Michigan is one of 13 states that allow amateur MMA but do not regulate it.
The state has so egregiously failed to adequately the regulate amateurs that the Association of Boxing Commissions last year took the unprecedented step of asking the member commissions to bar amateur Michigan fighters, or those who have recently competed in Michigan.
Safety in Michigan is left solely in the hands of for-profit promoters. While some responsible, pre-fight screenings are generally minimal or non-existent, there are no tests for AIDS or Hepatitis, fighters under 18 can compete, there are multiple fights in one night, no ringside physician is required, or even an ambulance, and more.
The cesspool of MMA came to a head when on April 6, Felix Elochukwu Nchikwo, a 35-year-old Nigerian living in Hamilton, Ontario on a student visa died following his participation in an unregulated amateur MMA bout in Michigan.
Now the state is finally getting serious. Khalil AlHajal from Michigan Live has the story.
"We have a dead body on our hands," State Rep. Harvey Santana (D-Detroit) said on WJBK's weekend Let it Rip program.
"It's the fastest growing sport in the United States," Sanatana said. "There's no rules, no regulations whatsoever (in Michigan). So they're going to fight regardless because there's a promoter out there that's going to encourage it."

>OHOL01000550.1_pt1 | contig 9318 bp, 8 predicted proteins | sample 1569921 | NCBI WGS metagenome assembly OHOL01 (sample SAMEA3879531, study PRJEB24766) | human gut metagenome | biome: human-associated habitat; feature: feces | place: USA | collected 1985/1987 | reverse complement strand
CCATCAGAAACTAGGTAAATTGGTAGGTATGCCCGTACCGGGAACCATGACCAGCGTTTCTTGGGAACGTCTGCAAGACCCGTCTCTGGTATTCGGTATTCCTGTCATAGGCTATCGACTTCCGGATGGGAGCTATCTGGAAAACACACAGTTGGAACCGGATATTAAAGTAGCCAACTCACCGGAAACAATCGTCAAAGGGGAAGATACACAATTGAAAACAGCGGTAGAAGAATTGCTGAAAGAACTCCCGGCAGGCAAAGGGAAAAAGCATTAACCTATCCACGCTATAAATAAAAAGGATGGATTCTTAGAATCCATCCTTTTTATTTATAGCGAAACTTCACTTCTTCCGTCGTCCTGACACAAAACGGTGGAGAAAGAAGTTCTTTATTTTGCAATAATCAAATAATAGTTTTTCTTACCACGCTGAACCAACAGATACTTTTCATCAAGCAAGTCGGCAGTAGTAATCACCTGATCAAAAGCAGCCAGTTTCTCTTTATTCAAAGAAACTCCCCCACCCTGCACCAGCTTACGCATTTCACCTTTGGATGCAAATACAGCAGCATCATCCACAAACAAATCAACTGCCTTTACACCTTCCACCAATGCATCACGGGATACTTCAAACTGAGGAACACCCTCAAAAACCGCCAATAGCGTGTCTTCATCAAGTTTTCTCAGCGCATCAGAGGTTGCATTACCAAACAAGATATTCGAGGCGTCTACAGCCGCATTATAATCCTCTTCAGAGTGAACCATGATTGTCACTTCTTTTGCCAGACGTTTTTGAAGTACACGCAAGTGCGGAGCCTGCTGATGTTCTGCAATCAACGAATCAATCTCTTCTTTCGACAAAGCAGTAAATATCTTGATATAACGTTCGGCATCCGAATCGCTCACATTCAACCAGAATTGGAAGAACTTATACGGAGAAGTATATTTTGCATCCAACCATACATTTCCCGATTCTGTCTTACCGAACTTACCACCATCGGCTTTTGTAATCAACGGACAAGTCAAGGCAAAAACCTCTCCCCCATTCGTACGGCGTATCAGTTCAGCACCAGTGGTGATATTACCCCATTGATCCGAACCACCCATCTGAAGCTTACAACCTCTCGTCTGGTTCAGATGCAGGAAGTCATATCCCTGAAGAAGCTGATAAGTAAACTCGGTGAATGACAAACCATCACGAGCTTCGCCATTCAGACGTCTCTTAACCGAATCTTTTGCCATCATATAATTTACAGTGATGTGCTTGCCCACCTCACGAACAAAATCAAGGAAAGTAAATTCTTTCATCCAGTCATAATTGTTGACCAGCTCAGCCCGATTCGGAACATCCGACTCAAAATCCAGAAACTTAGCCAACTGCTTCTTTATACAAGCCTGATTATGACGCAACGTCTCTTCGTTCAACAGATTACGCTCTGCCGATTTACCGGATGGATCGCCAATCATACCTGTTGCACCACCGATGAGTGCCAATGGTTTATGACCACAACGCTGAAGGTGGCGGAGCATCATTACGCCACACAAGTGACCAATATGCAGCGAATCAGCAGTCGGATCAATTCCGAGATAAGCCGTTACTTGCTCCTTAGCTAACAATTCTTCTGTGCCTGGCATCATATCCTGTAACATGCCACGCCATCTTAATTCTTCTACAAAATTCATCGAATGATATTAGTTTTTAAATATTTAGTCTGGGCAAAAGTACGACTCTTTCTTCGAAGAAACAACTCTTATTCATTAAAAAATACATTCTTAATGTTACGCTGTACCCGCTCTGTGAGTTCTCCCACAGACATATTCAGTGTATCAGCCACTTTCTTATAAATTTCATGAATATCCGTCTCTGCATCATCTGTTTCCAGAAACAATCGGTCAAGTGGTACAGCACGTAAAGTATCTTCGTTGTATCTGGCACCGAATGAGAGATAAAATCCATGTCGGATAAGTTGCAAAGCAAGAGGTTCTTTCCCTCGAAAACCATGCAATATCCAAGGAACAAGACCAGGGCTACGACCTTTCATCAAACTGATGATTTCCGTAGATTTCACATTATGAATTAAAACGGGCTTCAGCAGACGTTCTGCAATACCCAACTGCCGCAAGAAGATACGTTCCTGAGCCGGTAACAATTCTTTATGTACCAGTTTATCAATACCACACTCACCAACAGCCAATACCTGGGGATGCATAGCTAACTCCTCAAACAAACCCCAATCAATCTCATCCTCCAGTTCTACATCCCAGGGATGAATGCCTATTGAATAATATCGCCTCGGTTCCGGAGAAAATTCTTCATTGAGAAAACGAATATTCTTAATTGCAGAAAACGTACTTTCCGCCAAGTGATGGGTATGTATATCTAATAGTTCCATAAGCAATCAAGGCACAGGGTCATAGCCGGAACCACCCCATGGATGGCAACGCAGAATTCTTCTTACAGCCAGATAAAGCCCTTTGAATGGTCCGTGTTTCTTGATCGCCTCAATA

"There was never any pre-fight determination by a doctor to say whether or not the man was capable of fighting. You don't know if two weeks ago he got knocked out in some other state, came over here to fight. You don't know if something else was going on with that individual prior to them entering the cage... what this bill does... it takes a step, a lot of steps forward to stopping these types of things from happening."
The bill, which passed the House by a 106-3 vote, would create an advisory commission to oversee amateur MMA, requiring promoters to be licensed, carry health insurance for fighters, have a physician and ambulance on site at fights, and hold pre-fight medical screenings.
Fight promoter Joe Donofrio, who helped Santana write the bill, acknowledged that the regulations would raise the cost of holding an MMA event and hurt small-time promoters.
"Maybe they shouldn't be in the business," he said. Maybe they should try another sport.
"... A doctor on site is necessary, along with an ambulance... We have to have trained referees. They have to know when to stop the fight. Right now, there is no training for referees. Anybody can use any kind of trainer or any referee to do anything."
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